|Abstract:||The present study is an endeavour to understand geohydrological aspects eg. ,hydraulic characteristics and hydro chemistry of the groundwaters in limestones of the GaJ and Miliolite Formations (Tertiary and Quaternary) occurring in the Chorwad- Madhavpur area along the southwest coast of Saurashtra. In addition to this, the stratigraphy of these formations has been worked out as this was not studied in detail by previous workers. Also an attempt has been made to examine the development of porosity due to solution activity and diagenetic changes as groundwater occurrence and movement is influenced by these aspects. Detailed study of the Gaj and Dwarka Formations could not be carried out because of the scarcity of outcrops,whereas a detailed study of the Miliolite Formation has been made. The Quaternary carbonate sediments of the Saurashtra coast hav baffled the geologists ever since the term 'Miliolite' o •Miliolite limestone' was first proposed by Carter in 1849. The early workers described it as an oolitic limestone containing the foraminifera Miliolina. Srivastava (l968) was the first who gave a detailed petrographic classification of these limestones. Mathur and Mehra (1975), proposed a new stratigraphic classification for the Miliolite limestone. They renamed the •Miliolite limestone' as Miliolite Formation, while Sub-Recent deposits were referred as Chaya Formation which were put under re )r the Porbandar Group. This classification has been followed in the present study also. Based on field observations of vertical sections at different places in the area and petrographic studies, the author in the present study has divided the Miliolite Formatic into three lithofacies, i.e., lithofacies I,II and III. The lithofacies I and II have been again sub-divided into litho facies IA,IB, and IC, and IIA, 113, and IIC respectively. Petrographic study of the limestones beloging to the Miliolite Formation indicates that the rocks include calcarenites, calcirudites, chalk (micrite) , and pelletoid calcarenites. It is not essentially an oolitic limestone as described by earlier workers. Neomorphism is very common. Sparry calcite occurs both as cement and neomorphic grains. Scanning electron microscopic study indicates the presence of micro and macroporosity of both intergranular and intragranular types. Microporosity is generally intragranular. Vuggy and channel porosity is common. The porosity has been developed by the dissolution of carbonate grains and skeletal material. Primary porosity is also not obliterated due to diagenesis. Calcite crystal growth and formation of dolomite are also noticed. Lithofacies I, IIA and IIB of the Miliclite formatic having extensive secondary porosity act as major aquifers. Diagenesis of carbonate rock took place successively in (i; stagnant marine phreatic zone (2) active marine zone (3) mixed freshwater and marine water zone (4) freshwater .on :on (vii) phreatic zone, and (5; freshwater vadose zone mainly during a marine regression. Regarding the environment of deposition, the lithofacies 1A might have been deposited in lagoons and IB and IC by fluviomarine action during a transgressive phase. Lithofacies IIA and IIB have been formed in the littoral zone dominated by strong wave action and transitional zone between littoral and shelf zone respectively. Lithofacies IIC contains abundant foraminifera, i.e., Cibicides, Uvigerina. Bulimina. Cassudilina. Bolivina. Eponides. Nonionella. Fissurina. and Lag en a which suggest relatively deeper water biofacies and most probably an outer shelf marine environment. Lithofacies III is pelletic calcarenite which has been formed by the action of wind by reworking the deposits formed as a thin sheet in lagoons left behind the regressing sea. The hydrogeological studies in Gaj Formation and Miliolite Formation have been carried out in the area under study. Rainfall is one of the most important factors which influence the ground water levels. The small though significant values of correlation coefficient between rainfall and ground water levels indicate that although rainfall affects the water levels, other ifactors such as irrigation, pumping, etc. are also responsible for groundwater fluctuations. A study of the trend surface maps of water-level data indicates that the general groundwater flow is towards i south, southwest, and west from the central part of the area. In the western part, the groundwater flow is from the coast towards inland and a groundwater trough is seen. This might be because of the overdevelopment of groundwater for irrigation purposes. Acomparison of pre-monsoon (March) and post-monsoon (October) groundwater levels in the Gaj Formation and the Miliolite Formation shows that the groundwater fluctuation is -ore in Gad Formation. This indicates difference in the geohydrological characteristics of Gaj Fetation and Miliolite Formation. Anumber of pumping tests were conducted in dug add dugcum- bore wells tapping the Miliclite Formation and the Gaj Formation with a view to study the aquifer characteristics. Ihe drawdown data have been used to determine transmissivity (T) by Papadopulos-Cooper method and Boulton and Streltsova method and storativity (S) by Papadopulos-Cooper method. From recovery data also Twas determinedby using Theis recovery method. It is observed that the I values obtained from Boulton and Streltsova'. method are comparable with those obtained from the later part of recovery data, using Theia equation. The transmissibility of Miliolite Formation is higher as compared with the Gaj Formation. The specific capacity determined from recovery data indicate that it is higher in the Miliolite Formation than in the Gaj Formation. The productivity values as determined from specific capacity data also indicate that the limestones belonging to the Miliolite Formation are mere productive than the Gaj Formation. A total of 67 groundwater samples were collected from wells tapping the Miliolite Formation, Gaj Formation and Deccan Trap basalts during February, 1979 and 29 samples during October, 1979 for chemical analysis.lt has been observed that the groundwater in the coastal belt within the Miliolite Formation is quite saline. Trend surface maps of various ions (except HCO~) indicate an increase in concentration towards the coast. Hydrochemical sections from inland towards the coast in the direction of ground water flow also show a similar trend. The high Cl"/(CO?" +HC0; ) ratios, increase in salinity with pumping, the total alkalinity/ total hardness ratio which is ^. l,the primary and secondary saline nature of water samples, all indicate mixing of modern sea-water with groundwater. The mixing of sea-water and fresh water is on account of over pumping at isolated places and also due to the ingress of sea water along the creeks and rivulets at the time of high tides. The positive base exchange index values of most of the waters from the Miliolite Formation indicate base exchange of Na+ present in the mixture of groundwater and sea-water,with the Ca 'v present in the clays of Miliolite Formation, This is further evidenced by comparing a hypothetical groundwater with that of sea-water by comparing the percentage reacting values of Na + K + Ca + of groundwater with those of sea water. The plotting of hydrochemical data in Hill-Piper diagram indicates that groundwater from the Gaj Formation is mainly of secondary (x) alkaline type while those from the coastal belt in the Miliolite Formation are of primary saline and secondary saline type. It has also been observed that groundwater further inland in the Miliolite Formation has low salinity. Therefore, a belt of highly saline water is restricted only in the coastal region. Earlier,!.e.,till about ten years back, in this belt groundwater was fresh. All these observations indicate that salinity is due to intrusion of modern sea-water, later modified by various processes. Carbonate equilibria studies show that most of the waters are saturated with respect to calcite. In the Gaj Formation, the waters in the north are undersaturated in nature. In the Miliolite Formation, near to the coast, in many places, the waters are of undersaturated nature. It is seen that the groundwaters from Miliolite Formation are of poor quality and hence not suitable for domestic and irrigation purposes. Even then the people use this water for various purposes because of the non-availability of better quality, water. The groundwater of the Gaj Formations are of better quality and can be used for various purposes.|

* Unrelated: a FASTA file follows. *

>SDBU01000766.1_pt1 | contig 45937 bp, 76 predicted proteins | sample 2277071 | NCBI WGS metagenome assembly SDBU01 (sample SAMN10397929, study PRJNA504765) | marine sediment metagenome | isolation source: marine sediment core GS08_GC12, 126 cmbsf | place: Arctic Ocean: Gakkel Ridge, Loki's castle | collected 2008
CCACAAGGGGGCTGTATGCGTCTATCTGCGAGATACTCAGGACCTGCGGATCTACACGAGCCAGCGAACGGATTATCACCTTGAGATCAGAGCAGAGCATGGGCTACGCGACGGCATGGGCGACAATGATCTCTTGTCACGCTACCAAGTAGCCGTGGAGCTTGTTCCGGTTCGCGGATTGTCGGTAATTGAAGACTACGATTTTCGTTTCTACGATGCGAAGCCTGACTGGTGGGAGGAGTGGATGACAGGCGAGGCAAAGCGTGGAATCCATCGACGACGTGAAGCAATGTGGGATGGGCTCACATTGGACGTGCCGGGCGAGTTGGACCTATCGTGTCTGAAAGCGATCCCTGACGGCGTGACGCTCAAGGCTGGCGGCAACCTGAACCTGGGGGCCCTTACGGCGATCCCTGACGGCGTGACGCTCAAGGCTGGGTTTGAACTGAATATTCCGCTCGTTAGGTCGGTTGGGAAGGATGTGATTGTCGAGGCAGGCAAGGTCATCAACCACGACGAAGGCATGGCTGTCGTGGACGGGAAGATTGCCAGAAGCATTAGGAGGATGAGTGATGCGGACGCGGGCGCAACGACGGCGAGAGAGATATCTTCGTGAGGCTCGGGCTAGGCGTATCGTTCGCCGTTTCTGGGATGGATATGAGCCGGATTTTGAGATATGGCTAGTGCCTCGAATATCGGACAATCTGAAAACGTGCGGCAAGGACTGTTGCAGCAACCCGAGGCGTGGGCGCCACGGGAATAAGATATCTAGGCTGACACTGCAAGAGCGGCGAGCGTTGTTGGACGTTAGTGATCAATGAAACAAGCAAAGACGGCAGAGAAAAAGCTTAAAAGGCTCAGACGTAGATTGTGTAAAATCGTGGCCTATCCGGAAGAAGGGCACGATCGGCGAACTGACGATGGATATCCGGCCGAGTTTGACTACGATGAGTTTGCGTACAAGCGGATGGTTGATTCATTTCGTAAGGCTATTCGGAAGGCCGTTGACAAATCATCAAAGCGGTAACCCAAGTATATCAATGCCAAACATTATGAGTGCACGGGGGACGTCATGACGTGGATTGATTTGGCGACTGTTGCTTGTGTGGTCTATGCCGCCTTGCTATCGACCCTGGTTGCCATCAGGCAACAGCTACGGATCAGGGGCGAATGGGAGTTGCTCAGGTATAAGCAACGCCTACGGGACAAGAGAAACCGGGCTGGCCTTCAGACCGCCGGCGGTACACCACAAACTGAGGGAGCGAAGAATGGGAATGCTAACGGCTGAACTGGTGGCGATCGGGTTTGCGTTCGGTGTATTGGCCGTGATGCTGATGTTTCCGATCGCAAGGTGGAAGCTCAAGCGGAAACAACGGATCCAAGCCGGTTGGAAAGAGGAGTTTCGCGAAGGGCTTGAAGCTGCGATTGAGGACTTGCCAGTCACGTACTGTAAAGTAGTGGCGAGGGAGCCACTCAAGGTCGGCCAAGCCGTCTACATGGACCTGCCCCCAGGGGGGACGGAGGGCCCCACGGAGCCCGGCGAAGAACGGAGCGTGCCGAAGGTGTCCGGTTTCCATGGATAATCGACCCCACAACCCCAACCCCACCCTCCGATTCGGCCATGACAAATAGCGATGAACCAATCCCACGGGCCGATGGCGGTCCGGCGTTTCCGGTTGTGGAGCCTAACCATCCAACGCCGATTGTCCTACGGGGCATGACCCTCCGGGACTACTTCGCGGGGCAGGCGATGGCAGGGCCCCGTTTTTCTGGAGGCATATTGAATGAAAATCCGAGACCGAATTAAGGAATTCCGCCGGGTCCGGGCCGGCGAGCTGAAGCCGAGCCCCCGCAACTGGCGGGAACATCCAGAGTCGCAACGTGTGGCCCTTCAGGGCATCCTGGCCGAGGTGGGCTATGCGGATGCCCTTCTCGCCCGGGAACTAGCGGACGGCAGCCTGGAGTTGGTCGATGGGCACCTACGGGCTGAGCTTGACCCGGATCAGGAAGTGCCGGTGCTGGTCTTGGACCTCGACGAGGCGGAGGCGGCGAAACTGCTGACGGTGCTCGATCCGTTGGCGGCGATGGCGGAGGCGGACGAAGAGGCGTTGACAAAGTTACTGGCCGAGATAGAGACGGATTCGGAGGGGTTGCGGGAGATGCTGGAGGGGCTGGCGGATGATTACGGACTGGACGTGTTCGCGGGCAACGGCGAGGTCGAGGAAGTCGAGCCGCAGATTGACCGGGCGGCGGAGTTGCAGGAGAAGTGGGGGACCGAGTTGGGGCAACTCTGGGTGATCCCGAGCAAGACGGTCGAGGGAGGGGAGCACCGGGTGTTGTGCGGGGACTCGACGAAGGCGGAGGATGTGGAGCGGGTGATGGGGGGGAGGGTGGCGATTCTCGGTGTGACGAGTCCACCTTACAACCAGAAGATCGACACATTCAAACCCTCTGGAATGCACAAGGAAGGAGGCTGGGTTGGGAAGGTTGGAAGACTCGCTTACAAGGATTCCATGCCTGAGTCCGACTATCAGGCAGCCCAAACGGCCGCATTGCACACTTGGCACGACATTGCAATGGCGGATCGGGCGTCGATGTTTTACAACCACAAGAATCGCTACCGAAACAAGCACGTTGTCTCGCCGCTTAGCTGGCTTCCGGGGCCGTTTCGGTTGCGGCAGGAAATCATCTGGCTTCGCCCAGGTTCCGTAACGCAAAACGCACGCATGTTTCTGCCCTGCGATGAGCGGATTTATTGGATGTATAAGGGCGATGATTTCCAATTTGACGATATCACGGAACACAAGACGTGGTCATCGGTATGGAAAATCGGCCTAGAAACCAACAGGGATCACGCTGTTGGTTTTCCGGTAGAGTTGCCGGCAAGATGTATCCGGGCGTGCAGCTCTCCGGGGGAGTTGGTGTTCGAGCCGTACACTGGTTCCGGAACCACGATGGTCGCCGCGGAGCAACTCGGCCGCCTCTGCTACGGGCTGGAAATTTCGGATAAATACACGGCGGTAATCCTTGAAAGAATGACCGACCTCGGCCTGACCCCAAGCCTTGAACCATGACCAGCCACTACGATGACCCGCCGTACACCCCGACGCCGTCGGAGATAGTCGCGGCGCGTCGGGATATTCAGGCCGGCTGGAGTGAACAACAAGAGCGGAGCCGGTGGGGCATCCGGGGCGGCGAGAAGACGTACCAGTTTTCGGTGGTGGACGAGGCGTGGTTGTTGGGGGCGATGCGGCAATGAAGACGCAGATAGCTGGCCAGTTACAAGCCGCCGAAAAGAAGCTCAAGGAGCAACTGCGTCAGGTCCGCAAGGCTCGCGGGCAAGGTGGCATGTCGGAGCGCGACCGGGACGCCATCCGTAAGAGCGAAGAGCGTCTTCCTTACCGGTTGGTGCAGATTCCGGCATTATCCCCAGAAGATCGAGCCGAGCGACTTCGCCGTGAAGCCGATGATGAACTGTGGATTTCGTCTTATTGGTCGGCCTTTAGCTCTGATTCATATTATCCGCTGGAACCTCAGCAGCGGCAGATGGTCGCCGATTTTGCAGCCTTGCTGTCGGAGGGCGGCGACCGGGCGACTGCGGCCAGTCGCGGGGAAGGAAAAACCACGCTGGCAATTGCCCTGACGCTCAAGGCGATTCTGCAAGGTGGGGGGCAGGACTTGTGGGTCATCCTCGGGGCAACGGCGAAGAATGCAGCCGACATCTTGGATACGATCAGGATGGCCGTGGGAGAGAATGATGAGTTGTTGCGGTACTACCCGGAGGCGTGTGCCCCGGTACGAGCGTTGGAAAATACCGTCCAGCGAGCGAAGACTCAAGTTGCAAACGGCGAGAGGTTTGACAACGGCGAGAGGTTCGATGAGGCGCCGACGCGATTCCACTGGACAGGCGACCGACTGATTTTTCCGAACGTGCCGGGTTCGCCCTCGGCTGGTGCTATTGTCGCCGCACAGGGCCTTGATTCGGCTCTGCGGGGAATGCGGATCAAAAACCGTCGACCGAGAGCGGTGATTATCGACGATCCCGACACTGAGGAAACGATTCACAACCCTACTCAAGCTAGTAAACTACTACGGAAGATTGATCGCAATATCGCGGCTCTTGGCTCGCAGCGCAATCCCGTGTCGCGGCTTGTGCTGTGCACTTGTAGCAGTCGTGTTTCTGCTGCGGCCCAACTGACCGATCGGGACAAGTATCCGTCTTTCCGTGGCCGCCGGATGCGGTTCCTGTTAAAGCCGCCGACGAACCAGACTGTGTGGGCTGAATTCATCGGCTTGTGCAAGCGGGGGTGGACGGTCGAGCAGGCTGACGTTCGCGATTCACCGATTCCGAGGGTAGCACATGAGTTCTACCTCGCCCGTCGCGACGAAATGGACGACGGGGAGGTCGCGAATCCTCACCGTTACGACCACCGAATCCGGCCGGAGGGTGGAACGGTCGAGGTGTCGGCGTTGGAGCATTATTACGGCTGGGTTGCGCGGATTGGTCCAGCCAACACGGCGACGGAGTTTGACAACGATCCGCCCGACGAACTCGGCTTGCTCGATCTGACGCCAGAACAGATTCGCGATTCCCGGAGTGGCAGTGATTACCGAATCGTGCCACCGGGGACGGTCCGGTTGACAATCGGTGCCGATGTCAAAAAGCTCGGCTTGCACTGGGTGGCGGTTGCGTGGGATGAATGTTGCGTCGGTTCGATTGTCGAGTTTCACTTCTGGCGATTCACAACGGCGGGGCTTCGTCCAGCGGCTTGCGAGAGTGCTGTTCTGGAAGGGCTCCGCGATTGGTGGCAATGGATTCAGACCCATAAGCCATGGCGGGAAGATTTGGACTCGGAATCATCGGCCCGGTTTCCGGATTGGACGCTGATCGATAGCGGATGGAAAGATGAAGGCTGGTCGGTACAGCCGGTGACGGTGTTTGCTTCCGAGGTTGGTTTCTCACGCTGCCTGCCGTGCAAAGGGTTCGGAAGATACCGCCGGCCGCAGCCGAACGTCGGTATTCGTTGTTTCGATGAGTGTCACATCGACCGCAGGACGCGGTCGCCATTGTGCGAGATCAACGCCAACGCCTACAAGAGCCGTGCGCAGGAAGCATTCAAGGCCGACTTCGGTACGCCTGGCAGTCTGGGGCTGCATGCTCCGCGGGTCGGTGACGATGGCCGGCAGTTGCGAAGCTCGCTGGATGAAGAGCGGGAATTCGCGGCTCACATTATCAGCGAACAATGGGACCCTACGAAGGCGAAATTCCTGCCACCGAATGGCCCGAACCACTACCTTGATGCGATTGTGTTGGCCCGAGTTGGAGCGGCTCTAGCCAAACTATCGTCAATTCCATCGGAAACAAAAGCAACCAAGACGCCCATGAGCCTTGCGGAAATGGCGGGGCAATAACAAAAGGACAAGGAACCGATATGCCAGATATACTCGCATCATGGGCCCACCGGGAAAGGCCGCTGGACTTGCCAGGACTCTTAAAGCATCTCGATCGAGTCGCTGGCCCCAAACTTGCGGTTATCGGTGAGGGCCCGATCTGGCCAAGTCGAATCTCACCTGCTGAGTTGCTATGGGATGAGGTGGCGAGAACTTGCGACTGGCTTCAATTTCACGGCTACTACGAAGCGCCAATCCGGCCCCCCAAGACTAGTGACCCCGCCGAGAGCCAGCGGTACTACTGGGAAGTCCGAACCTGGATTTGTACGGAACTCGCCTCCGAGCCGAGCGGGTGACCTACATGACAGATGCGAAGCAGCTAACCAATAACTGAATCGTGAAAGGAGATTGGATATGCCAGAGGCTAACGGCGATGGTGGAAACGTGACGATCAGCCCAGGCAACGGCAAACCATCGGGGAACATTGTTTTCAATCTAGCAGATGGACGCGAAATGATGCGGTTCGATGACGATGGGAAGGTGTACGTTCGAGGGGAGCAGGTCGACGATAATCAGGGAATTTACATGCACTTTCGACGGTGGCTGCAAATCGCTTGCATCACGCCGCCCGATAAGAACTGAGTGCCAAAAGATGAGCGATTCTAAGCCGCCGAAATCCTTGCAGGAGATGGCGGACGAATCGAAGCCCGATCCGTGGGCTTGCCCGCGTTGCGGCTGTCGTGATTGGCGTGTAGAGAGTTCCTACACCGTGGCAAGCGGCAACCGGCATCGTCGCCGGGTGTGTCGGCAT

|Appears in Collections:||DOCTORAL THESES (Earth Sci.)|